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Eliud Kipchoge Crushes Marathon World Record at Berlin Marathon

Eliud Kipchoge.

With two hours of total marathon mastery, Eliud Kipchoge smashed the world record in Berlin today with 2:01:39, Writes Roger Robinson in Berlin.

This was a new world mark by 1 minute 18 seconds. Without question, Kipchoge sealed his place as the greatest marathoner of all time.

“I have the fastest marathon. But it is not the fastest marathon,” he said before the race referring to his unratified 2:00:25 the Nike Breaking2 project last year.

He gave himself an extra place in history today by breaking the world record by the biggest margin in more than 50 years, when Derek Clayton broke it by 2 minutes and 24 seconds in 1967.

The 6 minutes, 8 seconds that Kipchoge ran from 40K mark to the finish is also the fastest known in any major marathon, astounding for a man who seemed simply to keep going without any obvious sprint.

Running solo after his last pacer stopped soon after halfway (his split was 1:01:06), Kipchoge’s impeccable pacing and the focus of a Zen master gave him the official world record that has eluded him in a series of seven major victories, including the Olympics.

“It was always my ambition to smash the world record, and I felt very confident,” he said after the race. “My run at Monza (the Breaking2 trial) showed me there are no limits.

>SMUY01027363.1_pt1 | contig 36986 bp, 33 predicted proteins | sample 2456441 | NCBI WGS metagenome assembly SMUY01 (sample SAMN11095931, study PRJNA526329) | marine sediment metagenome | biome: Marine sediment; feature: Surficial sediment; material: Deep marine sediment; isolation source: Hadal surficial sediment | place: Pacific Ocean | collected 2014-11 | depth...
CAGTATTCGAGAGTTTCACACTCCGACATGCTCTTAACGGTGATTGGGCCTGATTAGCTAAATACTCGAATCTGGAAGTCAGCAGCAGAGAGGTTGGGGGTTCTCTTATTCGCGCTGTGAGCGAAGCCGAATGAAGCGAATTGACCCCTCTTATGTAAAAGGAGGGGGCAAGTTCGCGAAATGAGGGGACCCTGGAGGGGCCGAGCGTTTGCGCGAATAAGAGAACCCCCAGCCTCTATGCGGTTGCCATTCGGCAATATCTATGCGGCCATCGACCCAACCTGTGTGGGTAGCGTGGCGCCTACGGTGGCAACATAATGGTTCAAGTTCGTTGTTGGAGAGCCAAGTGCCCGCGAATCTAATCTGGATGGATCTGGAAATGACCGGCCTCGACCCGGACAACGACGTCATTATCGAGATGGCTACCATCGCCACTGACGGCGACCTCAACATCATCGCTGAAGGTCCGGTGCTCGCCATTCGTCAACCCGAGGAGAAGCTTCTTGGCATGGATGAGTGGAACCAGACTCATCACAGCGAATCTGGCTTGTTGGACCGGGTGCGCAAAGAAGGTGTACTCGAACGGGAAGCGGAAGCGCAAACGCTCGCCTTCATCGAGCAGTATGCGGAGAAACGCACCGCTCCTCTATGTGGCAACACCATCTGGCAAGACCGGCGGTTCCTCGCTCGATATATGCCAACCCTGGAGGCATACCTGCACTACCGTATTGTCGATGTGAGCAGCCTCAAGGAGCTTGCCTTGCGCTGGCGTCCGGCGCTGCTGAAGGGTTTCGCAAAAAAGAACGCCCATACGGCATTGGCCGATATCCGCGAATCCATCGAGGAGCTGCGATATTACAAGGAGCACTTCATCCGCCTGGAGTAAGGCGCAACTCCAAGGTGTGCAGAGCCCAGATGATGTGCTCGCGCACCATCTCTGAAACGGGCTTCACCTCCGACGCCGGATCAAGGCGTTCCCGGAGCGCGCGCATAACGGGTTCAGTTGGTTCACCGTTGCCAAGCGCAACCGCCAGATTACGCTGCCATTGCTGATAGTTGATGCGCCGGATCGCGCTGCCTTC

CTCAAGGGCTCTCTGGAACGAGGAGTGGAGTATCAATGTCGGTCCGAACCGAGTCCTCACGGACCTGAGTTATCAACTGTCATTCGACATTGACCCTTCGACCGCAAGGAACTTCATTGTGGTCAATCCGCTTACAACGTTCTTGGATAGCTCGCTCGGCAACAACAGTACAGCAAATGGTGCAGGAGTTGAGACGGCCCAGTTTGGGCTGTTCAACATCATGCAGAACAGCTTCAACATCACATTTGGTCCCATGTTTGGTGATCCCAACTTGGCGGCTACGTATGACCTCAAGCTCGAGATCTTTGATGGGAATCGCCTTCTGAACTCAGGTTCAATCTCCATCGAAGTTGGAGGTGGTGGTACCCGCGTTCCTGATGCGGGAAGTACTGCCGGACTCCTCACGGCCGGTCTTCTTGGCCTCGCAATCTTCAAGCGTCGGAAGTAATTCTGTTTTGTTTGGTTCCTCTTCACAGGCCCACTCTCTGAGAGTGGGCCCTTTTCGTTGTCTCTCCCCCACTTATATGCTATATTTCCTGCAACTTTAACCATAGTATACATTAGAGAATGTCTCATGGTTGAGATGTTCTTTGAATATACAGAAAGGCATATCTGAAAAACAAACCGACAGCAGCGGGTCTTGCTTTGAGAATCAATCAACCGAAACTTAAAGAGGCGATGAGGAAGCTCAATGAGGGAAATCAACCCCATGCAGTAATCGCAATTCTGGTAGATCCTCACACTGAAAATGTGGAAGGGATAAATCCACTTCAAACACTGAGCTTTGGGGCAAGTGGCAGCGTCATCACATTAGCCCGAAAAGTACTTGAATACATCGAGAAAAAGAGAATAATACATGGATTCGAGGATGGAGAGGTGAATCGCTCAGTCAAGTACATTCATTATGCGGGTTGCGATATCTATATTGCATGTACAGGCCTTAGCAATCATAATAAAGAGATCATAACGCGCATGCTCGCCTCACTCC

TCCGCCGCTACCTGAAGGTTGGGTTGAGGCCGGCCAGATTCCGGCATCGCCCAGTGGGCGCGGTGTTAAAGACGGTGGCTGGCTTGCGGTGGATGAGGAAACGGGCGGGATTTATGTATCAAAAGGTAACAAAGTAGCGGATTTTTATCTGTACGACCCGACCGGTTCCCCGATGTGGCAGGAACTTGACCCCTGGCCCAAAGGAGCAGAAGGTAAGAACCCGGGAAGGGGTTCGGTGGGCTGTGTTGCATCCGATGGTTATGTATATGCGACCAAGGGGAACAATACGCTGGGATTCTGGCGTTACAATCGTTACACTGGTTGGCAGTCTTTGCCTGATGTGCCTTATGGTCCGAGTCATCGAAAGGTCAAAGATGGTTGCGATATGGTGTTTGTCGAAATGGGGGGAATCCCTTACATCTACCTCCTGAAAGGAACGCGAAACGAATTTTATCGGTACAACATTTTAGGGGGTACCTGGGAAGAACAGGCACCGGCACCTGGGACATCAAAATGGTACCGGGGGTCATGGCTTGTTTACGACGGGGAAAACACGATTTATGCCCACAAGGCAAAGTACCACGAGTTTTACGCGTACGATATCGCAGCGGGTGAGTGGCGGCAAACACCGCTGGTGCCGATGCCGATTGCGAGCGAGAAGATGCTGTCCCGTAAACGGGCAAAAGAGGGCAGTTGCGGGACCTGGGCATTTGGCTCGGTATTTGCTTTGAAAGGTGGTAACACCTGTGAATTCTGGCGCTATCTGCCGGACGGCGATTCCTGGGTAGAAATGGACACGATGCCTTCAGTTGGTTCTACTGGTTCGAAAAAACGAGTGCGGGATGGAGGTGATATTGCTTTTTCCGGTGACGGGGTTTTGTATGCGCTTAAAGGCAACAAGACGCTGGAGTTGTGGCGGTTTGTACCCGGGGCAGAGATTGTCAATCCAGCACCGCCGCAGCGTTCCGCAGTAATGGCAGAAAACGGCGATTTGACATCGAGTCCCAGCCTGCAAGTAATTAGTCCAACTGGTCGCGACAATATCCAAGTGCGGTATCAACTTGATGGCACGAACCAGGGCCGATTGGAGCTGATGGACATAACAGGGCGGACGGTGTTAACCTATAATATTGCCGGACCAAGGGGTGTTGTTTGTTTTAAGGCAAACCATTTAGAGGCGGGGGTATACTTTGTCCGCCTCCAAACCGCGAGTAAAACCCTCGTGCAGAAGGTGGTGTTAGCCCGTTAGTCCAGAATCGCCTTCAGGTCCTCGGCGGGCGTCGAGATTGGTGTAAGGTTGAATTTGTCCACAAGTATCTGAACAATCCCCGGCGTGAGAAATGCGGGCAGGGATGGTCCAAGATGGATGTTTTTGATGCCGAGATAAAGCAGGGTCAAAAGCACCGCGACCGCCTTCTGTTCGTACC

It went as planned. The lesson of running is to train well, and then have full faith in your training and show the proof in the race,” Kipchoge said, always the thoughtful philosopher.

He is also always humble and appreciative.

“I am grateful to those who worked with me, especially my training colleagues and my coach, Patrick Sang. And the spectators gave me strength. In the last miles, they were music in my ears.”

Famous for his understated manner on the road and in person, Kipchoge revealed a rare jubilation after he crossed the line, instantly clapping and even brandishing one arm in triumph.

It wasn’t so much the win he celebrated, but more his final victory over the distance.

His first comment about plans for the future was a joke.

“I have run 2:03, 2:00, and today 2:01, so I must next run 2:02,” he said. “In Kenya, we say, never chase two rabbits. My rabbit has been the world record at Berlin. But definitely I’ll be coming back to Berlin, and absolutely I will try to defend my Olympic title.” In Tokyo in 2020, he will be 35.

“The lesson of running is to train well, and then have full faith in your training and show the proof in the race.”

Now Kipchoge is, as he said in Berlin on Friday, “complete,” with the world fastest time (his 2:00:25 in Monza last year was ineligible for the world record because of various time-trial tactics), the Olympic title in 2016, and today’s world record.

Wilson Kipsang, who held the world record from 2013 to 2014 14, and today placed third, paid tribute to the undoubted king.

“What Eliud has achieved today is incredible,” he said. “I believed I was in good form, and it was a good comeback after some bad races last year, but the pace upfront was just too fast for me.”